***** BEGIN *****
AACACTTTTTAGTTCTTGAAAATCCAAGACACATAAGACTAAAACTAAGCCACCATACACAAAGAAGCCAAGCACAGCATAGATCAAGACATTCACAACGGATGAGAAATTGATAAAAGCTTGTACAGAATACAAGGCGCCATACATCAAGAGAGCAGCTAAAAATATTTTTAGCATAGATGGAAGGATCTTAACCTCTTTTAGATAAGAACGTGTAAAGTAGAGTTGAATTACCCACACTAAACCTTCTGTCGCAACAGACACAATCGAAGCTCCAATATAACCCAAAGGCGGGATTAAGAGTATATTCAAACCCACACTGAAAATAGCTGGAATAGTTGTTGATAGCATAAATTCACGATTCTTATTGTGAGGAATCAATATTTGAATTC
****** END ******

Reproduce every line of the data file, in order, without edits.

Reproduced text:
AACACTTTTTAGTTCTTGAAAATCCAAGACACATAAGACTAAAACTAAGCCACCATACACAAAGAAGCCAAGCACAGCATAGATCAAGACATTCACAACGGATGAGAAATTGATAAAAGCTTGTACAGAATACAAGGCGCCATACATCAAGAGAGCAGCTAAAAATATTTTTAGCATAGATGGAAGGATCTTAACCTCTTTTAGATAAGAACGTGTAAAGTAGAGTTGAATTACCCACACTAAACCTTCTGTCGCAACAGACACAATCGAAGCTCCAATATAACCCAAAGGCGGGATTAAGAGTATATTCAAACCCACACTGAAAATAGCTGGAATAGTTGTTGATAGCATAAATTCACGATTCTTATTGTGAGGAATCAATATTTGAATTC